Meanwhile, the Böreks – a savoury pastry with a meat- or vegetable-based filling which comes in all sorts of varieties. This feta and herb version championed by Öykü is both seductively simple, healthy and unbelievably tasty – a prime example of Turkish cuisine. Authentic Böreks are made with a unique type of pastry sold from special ‘dough-shops’ in Turkey – difficult, if not impossible, to get hold of in the UK. The next-best thing, I’m told, is to use filo pastry, although you could also use puff pastry. It really comes down to your mood and preferences. Filo pastry makes a very light, snack-ish Börek whereas a puff pastry Börek is more substantial. With filo pastry you have to work quickly, because there is a risk of the pastry drying out. But you must also work gently, as the sheets are very fragile and will easily tear. To prevent any sort of pastry disaster I used double sheets of filo – this way, if there is a tear, the protection of an extra layer prevents the filling from spilling.

Notwithstanding the ominous warnings online concerning filo (enough to put anyone off a filo project!), with double sheets and lack of perfectionism these Böreks actually turned out well and weren’t much of a hassle at all. With the ingredients to hand, it’s the kind of thing you can whip up for a teatime snack in half an hour. Wash it down with a cup of potent muddy Turkish coffee and you’re transported to warmer climates…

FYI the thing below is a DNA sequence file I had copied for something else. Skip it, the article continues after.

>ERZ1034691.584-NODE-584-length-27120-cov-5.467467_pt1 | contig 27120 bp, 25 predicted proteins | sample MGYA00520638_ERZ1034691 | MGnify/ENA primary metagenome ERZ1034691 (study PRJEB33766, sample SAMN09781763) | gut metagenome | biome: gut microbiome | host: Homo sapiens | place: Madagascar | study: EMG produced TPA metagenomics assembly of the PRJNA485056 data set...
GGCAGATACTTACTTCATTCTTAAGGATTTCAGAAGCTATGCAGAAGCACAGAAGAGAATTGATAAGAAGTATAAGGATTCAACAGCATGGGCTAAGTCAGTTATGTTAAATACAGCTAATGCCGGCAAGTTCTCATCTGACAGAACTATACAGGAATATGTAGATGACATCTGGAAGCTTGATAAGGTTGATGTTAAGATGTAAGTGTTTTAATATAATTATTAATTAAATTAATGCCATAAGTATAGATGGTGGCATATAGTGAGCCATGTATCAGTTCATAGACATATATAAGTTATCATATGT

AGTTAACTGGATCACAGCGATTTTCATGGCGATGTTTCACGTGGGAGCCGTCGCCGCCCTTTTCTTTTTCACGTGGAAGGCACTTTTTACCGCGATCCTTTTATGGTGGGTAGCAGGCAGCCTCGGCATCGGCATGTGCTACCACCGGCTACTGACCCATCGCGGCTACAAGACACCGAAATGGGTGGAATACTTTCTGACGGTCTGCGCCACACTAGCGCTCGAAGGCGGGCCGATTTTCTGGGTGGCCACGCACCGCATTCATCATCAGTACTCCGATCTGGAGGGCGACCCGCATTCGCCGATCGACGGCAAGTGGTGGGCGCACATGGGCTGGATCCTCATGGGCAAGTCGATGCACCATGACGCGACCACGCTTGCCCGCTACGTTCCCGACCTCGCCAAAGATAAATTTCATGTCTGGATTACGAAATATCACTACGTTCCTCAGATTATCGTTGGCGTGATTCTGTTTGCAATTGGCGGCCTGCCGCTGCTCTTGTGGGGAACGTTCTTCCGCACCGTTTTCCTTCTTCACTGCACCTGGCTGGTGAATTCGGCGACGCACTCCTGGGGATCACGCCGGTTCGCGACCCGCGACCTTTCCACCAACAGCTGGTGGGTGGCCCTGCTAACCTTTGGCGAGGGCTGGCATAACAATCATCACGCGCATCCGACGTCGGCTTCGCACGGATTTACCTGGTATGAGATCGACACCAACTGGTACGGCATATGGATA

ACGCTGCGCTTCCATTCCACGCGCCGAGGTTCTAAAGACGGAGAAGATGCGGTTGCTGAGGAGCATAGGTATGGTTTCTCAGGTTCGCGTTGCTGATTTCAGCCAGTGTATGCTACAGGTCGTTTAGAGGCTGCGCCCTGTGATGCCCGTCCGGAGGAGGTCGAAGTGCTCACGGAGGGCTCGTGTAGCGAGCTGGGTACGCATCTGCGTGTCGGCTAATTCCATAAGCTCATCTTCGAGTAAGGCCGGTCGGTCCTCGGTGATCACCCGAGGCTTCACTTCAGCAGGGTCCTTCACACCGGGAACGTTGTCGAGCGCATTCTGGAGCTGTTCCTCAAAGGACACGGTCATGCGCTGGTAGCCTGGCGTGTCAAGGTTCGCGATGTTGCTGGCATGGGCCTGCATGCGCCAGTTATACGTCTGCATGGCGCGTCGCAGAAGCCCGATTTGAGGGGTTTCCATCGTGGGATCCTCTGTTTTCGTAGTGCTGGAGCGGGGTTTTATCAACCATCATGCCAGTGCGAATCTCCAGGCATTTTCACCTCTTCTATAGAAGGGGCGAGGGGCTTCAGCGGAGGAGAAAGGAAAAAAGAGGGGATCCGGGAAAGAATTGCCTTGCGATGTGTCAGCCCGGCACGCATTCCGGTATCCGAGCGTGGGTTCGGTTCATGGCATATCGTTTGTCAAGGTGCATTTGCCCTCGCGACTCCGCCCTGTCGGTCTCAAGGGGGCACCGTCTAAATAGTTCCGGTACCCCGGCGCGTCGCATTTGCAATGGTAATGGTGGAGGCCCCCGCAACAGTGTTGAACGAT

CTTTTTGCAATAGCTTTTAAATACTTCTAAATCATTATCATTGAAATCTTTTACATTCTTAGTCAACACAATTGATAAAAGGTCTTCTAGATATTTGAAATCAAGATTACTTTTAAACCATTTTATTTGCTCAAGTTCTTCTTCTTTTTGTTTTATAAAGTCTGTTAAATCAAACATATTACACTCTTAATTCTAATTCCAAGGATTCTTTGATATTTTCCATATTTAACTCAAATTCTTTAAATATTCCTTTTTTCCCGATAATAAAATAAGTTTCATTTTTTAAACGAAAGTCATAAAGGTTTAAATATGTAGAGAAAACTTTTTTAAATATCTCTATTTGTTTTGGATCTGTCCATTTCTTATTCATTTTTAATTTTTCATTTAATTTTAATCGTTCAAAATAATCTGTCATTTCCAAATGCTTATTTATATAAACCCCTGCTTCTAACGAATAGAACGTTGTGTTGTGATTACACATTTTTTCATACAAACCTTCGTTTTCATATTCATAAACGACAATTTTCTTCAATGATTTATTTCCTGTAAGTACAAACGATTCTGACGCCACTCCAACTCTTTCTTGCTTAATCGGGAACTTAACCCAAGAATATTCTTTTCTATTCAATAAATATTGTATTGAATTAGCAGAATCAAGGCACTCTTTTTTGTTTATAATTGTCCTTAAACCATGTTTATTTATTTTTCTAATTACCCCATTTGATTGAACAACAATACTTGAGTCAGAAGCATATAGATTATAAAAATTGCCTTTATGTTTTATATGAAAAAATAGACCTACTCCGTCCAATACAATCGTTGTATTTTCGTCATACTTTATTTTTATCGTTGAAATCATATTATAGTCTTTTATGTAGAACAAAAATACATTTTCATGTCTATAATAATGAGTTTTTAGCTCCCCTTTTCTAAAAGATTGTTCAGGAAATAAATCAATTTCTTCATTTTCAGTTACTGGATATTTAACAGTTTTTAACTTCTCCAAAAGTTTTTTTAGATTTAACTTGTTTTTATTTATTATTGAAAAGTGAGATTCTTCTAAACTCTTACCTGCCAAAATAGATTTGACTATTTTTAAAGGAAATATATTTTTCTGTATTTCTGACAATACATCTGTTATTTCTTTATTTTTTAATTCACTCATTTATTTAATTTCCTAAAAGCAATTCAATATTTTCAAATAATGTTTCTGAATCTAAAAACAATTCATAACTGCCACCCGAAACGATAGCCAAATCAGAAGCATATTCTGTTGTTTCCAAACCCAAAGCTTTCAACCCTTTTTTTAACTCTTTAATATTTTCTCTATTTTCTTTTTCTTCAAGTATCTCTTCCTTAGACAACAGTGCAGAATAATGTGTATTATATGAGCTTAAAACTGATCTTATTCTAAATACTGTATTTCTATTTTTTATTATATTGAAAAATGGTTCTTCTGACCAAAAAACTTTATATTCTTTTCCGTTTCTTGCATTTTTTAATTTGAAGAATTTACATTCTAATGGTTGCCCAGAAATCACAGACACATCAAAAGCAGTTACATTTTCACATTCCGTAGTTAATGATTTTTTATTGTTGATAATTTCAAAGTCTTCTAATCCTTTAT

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Makes 12 böreks:
6 filo pastry sheets
200 g feta cheese
1 tbsp dill, chopped finely
2 tbsp parsley, chopped finely
pepper, freshly ground
1 egg yolk + 1 tablespoon olive oil, for glazing
nigella seeds, to sprinkle

1. Preheat oven to 200 degrees celsius. Remove filo pastry from the fridge and bring to room temperature.

2. Prepare the filling: Combine feta, herbs and pepper in a bowl and smash the feta with the back of a fork.

3. Arrange a double sheet of filo pastry on baking parchment. Cut into four squares. Spoon a tablespoon of filling in the center of each square, then wet the edges of the pastry with water and quickly fold into a triangle. Repeat with the remaining pastry sheets.

4. Brush with glaze and sprinkle with nigella seeds.

5. Bake until golden brown, about 10-15 minutes.

Adapted from http://almostturkish.blogspot.co.uk/2007/03/puff-pastry-bundle-gen-milfy-brek.html 

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Blackberry-apple jam